How do you go about sourcing your excellent range of vintage eyewear?
This is the ‘detective-style’ part of my job, and maybe the most exciting one. But it’s also one that I’m afraid I cannot share with you. Sorry!
© Monika Keiler
Do you have any favourite models or brands you are especially proud to stock?
We stock a few rare contemporary Japanese-made brands that I know through my visits to Tokyo. At the moment we are the only shop in Berlin offering Boston Club and The Barracks. Both brands reference Japanese vintage frames, and are very well done. In Japan, handmade is still something very luxurious.
© Monika Keiler
How did you first get into vintage eyewear and what made you decide to turn your passion into a business?
Back when I was a little girl, I loved to play optician with my sister. At home, we had a big box full of old frames we’d received from relatives. These discarded glasses from our aunt provided the stock for my very first glasses shop — in the playroom! When I went to school I wanted to have glasses so badly that I actually cheated on my eye exam — but I got busted by the ophthalmologist. My glasses dream was deferred – until after my studies.
While working on my Masters of Arts degree, I stressed my eyes so much that — finally! — I was diagnosed as nearsighted. Then began the search for the perfect frame. It had to be a vintage frame, ideally from the 1950’s, a time when eyewear styles became especially expressive. In 2005, finding a delicate and subtle pair of frames was no easy task.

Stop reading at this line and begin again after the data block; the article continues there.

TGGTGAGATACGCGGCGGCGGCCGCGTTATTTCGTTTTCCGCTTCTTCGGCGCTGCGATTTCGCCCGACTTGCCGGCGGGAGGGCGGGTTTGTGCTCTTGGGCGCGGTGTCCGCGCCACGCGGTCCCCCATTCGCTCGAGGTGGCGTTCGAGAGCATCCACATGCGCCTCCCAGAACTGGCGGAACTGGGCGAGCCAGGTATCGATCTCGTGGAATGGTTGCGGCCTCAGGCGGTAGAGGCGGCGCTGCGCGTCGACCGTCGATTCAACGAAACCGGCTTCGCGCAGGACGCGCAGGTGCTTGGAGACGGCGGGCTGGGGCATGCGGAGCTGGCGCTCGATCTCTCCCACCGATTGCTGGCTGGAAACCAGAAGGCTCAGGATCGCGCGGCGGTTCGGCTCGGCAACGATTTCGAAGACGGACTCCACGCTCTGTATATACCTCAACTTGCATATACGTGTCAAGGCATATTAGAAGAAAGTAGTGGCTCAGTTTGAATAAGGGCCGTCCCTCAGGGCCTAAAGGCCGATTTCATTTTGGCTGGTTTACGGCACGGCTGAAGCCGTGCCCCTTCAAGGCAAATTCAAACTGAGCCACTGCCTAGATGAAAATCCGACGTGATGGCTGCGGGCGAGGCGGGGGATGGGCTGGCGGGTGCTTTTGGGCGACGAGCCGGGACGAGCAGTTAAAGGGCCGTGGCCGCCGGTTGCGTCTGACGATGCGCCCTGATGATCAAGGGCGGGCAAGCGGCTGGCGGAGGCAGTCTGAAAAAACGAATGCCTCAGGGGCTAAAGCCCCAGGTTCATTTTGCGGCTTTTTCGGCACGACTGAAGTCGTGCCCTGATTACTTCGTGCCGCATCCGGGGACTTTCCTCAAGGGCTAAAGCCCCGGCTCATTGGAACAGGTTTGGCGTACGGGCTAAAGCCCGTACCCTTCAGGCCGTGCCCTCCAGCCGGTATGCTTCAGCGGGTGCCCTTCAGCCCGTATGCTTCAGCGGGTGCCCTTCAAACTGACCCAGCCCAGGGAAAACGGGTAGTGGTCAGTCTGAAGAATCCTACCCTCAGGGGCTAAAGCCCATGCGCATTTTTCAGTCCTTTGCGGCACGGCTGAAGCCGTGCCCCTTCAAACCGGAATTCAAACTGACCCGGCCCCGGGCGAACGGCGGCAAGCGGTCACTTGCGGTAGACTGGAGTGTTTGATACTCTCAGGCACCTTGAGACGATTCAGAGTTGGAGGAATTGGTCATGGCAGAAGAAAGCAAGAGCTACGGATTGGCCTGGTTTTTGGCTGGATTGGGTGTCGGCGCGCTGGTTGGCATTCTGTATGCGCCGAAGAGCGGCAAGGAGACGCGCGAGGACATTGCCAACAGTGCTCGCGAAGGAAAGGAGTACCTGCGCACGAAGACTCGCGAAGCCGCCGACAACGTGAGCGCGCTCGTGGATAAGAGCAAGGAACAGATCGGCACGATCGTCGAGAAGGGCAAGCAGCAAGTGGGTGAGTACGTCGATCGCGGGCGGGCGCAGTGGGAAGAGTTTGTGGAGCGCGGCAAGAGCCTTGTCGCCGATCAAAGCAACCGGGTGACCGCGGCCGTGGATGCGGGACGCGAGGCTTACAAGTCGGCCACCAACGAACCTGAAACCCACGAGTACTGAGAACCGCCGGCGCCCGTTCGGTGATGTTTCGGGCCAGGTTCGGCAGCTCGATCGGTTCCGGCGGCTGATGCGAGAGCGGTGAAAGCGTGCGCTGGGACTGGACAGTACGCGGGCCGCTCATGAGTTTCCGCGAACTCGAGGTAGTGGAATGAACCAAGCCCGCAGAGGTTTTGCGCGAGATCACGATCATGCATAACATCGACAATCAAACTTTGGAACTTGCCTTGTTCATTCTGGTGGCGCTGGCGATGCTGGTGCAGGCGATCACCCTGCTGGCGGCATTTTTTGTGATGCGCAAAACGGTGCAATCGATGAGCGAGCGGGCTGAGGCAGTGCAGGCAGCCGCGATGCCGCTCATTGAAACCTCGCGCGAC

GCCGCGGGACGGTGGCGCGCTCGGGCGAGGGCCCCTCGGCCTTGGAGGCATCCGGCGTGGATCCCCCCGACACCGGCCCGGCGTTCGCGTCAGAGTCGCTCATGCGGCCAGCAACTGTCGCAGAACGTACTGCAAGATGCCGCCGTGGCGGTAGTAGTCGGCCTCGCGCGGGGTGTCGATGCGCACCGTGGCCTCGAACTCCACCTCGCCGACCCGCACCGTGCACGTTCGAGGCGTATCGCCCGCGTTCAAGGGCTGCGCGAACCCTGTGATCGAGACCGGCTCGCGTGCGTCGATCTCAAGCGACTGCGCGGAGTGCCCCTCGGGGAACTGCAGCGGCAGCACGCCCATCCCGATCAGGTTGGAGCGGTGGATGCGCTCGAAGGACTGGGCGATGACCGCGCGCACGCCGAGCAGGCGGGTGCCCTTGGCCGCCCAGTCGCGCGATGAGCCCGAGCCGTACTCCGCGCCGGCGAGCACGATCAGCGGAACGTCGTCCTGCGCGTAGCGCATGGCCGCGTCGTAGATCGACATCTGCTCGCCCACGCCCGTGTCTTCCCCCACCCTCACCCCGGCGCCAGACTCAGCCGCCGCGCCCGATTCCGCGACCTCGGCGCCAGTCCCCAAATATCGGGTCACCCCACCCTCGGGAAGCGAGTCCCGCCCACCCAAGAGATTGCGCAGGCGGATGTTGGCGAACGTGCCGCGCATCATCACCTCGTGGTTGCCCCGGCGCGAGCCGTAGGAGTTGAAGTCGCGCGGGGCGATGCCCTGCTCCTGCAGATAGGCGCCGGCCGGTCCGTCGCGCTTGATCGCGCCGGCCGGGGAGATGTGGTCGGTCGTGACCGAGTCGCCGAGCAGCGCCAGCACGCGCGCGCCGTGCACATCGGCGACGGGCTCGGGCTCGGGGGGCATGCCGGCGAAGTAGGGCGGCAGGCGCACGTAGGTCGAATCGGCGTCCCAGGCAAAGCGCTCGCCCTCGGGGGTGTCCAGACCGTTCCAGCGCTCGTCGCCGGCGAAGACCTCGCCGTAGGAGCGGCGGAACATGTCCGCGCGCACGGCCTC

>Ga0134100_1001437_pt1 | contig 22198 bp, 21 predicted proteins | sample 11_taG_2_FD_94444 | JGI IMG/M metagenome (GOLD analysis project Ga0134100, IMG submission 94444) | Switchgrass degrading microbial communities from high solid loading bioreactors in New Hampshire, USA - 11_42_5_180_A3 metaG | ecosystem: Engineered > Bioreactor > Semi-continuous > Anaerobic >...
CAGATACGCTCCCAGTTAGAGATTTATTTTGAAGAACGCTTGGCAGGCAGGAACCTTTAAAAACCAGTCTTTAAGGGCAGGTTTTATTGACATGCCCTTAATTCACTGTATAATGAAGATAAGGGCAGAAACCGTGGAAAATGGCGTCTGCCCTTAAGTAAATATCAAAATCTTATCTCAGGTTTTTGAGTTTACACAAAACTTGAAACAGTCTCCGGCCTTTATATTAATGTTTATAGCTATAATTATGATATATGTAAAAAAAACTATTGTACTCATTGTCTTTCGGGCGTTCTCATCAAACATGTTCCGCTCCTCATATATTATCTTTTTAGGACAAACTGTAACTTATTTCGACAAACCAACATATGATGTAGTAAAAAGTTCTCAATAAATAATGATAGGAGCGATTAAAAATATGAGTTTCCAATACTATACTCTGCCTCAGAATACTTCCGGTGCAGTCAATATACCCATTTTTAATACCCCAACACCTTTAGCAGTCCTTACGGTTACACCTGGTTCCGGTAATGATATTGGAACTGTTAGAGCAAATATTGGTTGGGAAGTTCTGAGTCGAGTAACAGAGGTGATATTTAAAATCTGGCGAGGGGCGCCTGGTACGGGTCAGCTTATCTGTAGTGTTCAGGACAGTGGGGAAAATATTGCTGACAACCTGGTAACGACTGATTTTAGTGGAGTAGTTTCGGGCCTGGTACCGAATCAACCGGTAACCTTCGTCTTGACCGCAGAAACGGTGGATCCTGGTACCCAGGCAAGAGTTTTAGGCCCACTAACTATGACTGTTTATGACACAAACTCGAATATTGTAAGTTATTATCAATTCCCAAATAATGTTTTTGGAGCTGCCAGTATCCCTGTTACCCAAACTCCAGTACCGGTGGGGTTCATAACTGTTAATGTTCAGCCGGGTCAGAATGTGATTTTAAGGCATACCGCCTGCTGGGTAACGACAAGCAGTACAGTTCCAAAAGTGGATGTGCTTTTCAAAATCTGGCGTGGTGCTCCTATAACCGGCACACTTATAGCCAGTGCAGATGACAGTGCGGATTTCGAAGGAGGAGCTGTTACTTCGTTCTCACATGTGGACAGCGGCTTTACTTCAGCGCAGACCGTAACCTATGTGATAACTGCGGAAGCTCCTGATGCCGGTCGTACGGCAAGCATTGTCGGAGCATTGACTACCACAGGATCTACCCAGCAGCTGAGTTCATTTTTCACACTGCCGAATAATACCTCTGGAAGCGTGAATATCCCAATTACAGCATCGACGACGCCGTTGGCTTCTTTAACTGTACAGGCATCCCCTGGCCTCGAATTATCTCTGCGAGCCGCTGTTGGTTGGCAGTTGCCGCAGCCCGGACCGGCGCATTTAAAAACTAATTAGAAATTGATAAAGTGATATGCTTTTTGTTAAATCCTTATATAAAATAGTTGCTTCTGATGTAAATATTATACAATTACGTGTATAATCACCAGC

© Monika Keiler
Where do you like to eat, drink and socialise in Berlin?
I really like the area around Torstrasse in Berlin’s Mitte neighborhood, where our flagship shop is located – even though it’s sometimes considered one of the ugliest streets in the city. Torstrasse is a noisy four-lane road with a mix of older buildings and monotone former GDR “Plattenbau” tower blocks in various shades of grey. Despite its ugliness, it is one of the most interesting places in Berlin at the moment, where many creative things are happening.
Lots of young and independent designers, shops and galleries as well as unique and hip bars, cafés and restaurants can be found east and west of Torstrasse’s main square, which is called Rosenthaler Platz. It’s a place to see and to be seen.
In summer, I love to go to Thai Park Wilmersdorf. Berlin’s Preussenpark (Prussian Park) is better known as Thai Park, at least on Saturdays and Sundays. Thai families from all over the city come to cook, chat and eat on the grass, setting up shop under colourful umbrellas, and selling their tasty treats to the curious and the hungry.
Another piece of little Asia in Berlin can be found in Lichtenberg: Dong Xuang Center is a mélange of merchants offering everything from artificial nails to authentic Phô, fake flowers to fresh fish. There’s also a full array of services – haircuts, legal help, tax advisors and travel agents – mostly aimed at aiding the city’s large Vietnamese community, but open to all. Visiting this slightly dingy shopping center is like entering another world – it was even used as the basis for an interactive theatre piece a few years ago.
Please complete the following sentence: “ For me, Berlin is….”
….. the best place in Germany to start your own business.
Be sure to head to one of Lunettes stores sometime soon – besides from the fantastic vintage glasses you’ll get to try on, you’ll find the store a very cool, visually-pleasing experience quite like no other!